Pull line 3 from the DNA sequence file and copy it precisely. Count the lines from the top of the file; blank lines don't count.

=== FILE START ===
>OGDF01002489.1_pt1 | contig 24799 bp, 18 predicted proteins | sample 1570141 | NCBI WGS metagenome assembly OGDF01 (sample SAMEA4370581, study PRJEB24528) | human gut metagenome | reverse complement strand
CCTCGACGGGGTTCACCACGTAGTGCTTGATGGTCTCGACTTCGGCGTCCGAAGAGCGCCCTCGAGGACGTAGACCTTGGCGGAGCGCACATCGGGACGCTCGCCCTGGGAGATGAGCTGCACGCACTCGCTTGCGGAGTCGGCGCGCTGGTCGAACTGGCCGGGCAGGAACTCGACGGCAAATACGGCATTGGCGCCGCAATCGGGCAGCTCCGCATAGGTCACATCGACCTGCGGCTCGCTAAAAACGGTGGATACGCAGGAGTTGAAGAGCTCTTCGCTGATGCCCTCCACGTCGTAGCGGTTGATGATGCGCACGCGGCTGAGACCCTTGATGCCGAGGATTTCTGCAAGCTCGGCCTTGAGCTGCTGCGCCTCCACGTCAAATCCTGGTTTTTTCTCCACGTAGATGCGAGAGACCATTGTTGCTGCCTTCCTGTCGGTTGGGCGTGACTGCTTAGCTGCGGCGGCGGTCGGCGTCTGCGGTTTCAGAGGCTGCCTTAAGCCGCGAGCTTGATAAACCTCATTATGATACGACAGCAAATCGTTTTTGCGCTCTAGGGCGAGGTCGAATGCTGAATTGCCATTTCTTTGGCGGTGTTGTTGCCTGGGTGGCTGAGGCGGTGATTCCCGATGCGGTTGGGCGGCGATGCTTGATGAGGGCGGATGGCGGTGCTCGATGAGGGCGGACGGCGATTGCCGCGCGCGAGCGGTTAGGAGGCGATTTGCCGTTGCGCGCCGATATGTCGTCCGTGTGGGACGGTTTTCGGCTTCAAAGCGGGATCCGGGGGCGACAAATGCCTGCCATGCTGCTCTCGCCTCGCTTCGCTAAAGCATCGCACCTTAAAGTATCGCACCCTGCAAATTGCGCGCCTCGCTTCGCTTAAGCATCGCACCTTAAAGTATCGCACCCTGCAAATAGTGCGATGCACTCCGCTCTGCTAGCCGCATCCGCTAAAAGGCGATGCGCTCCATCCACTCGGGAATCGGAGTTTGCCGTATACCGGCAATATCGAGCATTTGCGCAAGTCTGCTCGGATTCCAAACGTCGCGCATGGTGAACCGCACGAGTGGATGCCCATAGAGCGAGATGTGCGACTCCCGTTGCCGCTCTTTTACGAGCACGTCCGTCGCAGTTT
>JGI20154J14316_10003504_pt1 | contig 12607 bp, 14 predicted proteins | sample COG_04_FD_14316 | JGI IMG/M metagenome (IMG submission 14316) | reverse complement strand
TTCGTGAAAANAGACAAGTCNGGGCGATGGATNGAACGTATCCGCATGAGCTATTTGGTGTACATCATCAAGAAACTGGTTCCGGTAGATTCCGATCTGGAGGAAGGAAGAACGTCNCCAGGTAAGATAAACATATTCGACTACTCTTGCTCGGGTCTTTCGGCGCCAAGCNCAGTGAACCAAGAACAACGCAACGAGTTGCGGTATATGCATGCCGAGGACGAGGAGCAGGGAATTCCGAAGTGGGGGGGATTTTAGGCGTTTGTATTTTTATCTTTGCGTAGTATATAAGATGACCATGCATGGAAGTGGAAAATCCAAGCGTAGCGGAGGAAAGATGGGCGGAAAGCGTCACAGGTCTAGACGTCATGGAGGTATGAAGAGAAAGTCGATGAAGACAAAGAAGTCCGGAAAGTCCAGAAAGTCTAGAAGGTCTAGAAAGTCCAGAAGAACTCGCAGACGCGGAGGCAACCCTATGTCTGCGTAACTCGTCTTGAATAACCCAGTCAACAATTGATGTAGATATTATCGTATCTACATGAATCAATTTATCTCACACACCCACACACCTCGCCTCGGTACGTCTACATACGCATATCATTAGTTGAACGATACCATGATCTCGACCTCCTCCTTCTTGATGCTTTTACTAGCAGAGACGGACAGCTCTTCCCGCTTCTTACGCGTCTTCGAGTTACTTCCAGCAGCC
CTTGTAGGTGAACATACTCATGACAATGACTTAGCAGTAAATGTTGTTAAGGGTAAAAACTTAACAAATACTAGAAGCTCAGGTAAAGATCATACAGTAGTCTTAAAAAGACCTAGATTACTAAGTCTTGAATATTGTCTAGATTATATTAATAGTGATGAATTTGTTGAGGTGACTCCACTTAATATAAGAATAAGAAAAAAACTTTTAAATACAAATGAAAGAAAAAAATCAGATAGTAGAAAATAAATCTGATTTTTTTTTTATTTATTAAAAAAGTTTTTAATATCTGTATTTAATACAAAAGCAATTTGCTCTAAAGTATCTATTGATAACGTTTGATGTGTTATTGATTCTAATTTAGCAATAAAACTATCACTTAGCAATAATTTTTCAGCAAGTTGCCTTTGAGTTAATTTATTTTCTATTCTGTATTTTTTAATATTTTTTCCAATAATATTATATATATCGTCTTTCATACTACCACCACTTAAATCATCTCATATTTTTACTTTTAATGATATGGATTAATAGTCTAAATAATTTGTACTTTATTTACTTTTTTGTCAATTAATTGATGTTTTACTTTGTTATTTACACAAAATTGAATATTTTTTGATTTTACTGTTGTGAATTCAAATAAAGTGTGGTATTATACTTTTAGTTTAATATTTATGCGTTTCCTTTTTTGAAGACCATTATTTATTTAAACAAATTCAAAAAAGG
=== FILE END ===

>JGI20154J14316_10003504_pt1 | contig 12607 bp, 14 predicted proteins | sample COG_04_FD_14316 | JGI IMG/M metagenome (IMG submission 14316) | reverse complement strand